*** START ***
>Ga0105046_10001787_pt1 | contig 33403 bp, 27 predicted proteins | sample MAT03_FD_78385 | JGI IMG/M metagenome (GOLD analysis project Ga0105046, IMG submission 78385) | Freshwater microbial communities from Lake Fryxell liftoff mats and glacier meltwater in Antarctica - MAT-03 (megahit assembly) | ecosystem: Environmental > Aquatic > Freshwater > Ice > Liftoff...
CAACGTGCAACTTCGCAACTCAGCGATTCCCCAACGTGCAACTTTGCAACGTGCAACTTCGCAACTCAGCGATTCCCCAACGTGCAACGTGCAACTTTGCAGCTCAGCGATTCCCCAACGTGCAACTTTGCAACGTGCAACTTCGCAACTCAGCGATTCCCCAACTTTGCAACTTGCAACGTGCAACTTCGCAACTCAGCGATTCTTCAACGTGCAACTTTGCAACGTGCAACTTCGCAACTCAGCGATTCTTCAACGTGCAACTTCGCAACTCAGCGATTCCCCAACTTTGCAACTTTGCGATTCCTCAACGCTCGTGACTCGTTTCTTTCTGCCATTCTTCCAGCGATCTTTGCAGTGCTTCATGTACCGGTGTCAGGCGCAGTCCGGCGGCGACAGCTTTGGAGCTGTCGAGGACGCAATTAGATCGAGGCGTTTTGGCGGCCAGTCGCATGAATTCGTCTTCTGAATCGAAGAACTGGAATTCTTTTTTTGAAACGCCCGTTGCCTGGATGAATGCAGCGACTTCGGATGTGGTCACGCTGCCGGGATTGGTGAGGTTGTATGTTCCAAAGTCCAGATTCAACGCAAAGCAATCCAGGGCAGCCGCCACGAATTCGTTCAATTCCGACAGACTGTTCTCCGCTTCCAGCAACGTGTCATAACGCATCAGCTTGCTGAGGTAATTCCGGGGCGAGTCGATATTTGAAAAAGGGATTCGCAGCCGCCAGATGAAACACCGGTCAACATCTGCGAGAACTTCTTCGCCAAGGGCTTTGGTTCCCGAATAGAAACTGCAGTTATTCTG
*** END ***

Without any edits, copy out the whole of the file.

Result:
>Ga0105046_10001787_pt1 | contig 33403 bp, 27 predicted proteins | sample MAT03_FD_78385 | JGI IMG/M metagenome (GOLD analysis project Ga0105046, IMG submission 78385) | Freshwater microbial communities from Lake Fryxell liftoff mats and glacier meltwater in Antarctica - MAT-03 (megahit assembly) | ecosystem: Environmental > Aquatic > Freshwater > Ice > Liftoff...
CAACGTGCAACTTCGCAACTCAGCGATTCCCCAACGTGCAACTTTGCAACGTGCAACTTCGCAACTCAGCGATTCCCCAACGTGCAACGTGCAACTTTGCAGCTCAGCGATTCCCCAACGTGCAACTTTGCAACGTGCAACTTCGCAACTCAGCGATTCCCCAACTTTGCAACTTGCAACGTGCAACTTCGCAACTCAGCGATTCTTCAACGTGCAACTTTGCAACGTGCAACTTCGCAACTCAGCGATTCTTCAACGTGCAACTTCGCAACTCAGCGATTCCCCAACTTTGCAACTTTGCGATTCCTCAACGCTCGTGACTCGTTTCTTTCTGCCATTCTTCCAGCGATCTTTGCAGTGCTTCATGTACCGGTGTCAGGCGCAGTCCGGCGGCGACAGCTTTGGAGCTGTCGAGGACGCAATTAGATCGAGGCGTTTTGGCGGCCAGTCGCATGAATTCGTCTTCTGAATCGAAGAACTGGAATTCTTTTTTTGAAACGCCCGTTGCCTGGATGAATGCAGCGACTTCGGATGTGGTCACGCTGCCGGGATTGGTGAGGTTGTATGTTCCAAAGTCCAGATTCAACGCAAAGCAATCCAGGGCAGCCGCCACGAATTCGTTCAATTCCGACAGACTGTTCTCCGCTTCCAGCAACGTGTCATAACGCATCAGCTTGCTGAGGTAATTCCGGGGCGAGTCGATATTTGAAAAAGGGATTCGCAGCCGCCAGATGAAACACCGGTCAACATCTGCGAGAACTTCTTCGCCAAGGGCTTTGGTTCCCGAATAGAAACTGCAGTTATTCTG